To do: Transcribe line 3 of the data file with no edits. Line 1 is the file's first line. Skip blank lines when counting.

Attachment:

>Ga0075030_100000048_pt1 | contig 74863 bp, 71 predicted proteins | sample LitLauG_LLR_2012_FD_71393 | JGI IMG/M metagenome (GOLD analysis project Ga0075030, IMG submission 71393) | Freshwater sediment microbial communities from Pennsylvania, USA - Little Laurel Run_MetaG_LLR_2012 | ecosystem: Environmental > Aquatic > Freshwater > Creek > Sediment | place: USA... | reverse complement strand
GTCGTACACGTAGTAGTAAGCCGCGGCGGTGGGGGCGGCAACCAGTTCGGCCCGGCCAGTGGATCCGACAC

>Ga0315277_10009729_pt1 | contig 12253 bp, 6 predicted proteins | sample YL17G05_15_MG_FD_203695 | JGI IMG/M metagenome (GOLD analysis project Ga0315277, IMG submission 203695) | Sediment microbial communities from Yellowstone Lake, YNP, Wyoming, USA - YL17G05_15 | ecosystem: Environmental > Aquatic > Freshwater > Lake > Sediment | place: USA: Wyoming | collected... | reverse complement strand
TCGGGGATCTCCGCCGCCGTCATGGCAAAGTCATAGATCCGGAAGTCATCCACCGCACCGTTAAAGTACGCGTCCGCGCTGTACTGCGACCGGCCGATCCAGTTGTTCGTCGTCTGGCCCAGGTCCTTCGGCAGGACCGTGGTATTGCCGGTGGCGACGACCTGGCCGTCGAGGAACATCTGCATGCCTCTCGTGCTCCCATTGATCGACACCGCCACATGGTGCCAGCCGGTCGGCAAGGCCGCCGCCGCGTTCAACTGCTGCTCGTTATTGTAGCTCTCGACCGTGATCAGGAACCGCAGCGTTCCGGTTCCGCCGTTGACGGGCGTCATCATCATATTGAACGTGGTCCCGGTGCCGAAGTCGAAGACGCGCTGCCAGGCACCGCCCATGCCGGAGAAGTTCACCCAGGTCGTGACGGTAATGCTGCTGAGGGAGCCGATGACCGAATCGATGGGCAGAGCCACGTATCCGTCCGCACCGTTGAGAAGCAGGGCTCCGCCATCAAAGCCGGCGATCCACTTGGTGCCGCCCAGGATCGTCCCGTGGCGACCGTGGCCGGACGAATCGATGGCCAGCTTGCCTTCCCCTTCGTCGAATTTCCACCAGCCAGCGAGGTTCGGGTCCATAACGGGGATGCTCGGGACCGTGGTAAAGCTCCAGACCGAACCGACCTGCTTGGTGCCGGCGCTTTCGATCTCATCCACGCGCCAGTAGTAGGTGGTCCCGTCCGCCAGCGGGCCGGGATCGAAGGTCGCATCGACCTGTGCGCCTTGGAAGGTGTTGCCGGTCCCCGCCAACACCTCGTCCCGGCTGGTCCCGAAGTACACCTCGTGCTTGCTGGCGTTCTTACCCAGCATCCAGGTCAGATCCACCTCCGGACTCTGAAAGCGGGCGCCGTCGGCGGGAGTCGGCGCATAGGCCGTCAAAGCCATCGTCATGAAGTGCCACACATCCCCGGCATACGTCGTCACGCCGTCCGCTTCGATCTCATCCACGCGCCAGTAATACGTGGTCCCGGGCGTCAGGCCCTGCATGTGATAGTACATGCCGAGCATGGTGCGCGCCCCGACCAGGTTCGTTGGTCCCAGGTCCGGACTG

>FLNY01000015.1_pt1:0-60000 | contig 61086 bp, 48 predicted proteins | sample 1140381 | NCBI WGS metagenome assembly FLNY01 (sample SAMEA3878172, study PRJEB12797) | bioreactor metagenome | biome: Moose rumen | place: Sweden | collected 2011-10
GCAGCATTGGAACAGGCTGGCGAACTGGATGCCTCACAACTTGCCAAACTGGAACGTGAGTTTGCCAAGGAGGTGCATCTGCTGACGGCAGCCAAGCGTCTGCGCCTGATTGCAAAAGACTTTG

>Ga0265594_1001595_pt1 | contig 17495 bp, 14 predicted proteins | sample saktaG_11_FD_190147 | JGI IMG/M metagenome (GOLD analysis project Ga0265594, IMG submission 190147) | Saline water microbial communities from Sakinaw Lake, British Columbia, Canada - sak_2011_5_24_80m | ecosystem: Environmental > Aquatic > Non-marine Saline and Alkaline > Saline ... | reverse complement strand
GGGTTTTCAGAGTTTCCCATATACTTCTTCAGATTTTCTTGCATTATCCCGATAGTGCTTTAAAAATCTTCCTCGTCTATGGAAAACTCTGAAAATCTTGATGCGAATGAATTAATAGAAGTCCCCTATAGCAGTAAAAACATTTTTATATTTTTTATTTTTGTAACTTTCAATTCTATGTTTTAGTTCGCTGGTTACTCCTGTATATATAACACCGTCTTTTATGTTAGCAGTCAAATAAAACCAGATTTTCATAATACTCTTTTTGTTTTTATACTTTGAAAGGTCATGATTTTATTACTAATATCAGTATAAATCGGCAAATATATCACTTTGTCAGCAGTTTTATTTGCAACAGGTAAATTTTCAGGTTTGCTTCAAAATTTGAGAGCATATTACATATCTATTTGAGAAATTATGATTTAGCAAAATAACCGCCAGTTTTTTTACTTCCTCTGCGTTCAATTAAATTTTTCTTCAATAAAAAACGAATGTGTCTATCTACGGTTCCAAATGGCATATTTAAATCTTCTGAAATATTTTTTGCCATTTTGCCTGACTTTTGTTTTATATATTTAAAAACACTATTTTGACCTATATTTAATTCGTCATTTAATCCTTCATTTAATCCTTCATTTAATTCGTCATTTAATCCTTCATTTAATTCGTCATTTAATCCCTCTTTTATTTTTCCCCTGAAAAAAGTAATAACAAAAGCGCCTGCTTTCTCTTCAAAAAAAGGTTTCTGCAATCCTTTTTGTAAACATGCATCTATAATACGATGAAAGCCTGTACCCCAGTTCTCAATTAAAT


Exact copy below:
>Ga0315277_10009729_pt1 | contig 12253 bp, 6 predicted proteins | sample YL17G05_15_MG_FD_203695 | JGI IMG/M metagenome (GOLD analysis project Ga0315277, IMG submission 203695) | Sediment microbial communities from Yellowstone Lake, YNP, Wyoming, USA - YL17G05_15 | ecosystem: Environmental > Aquatic > Freshwater > Lake > Sediment | place: USA: Wyoming | collected... | reverse complement strand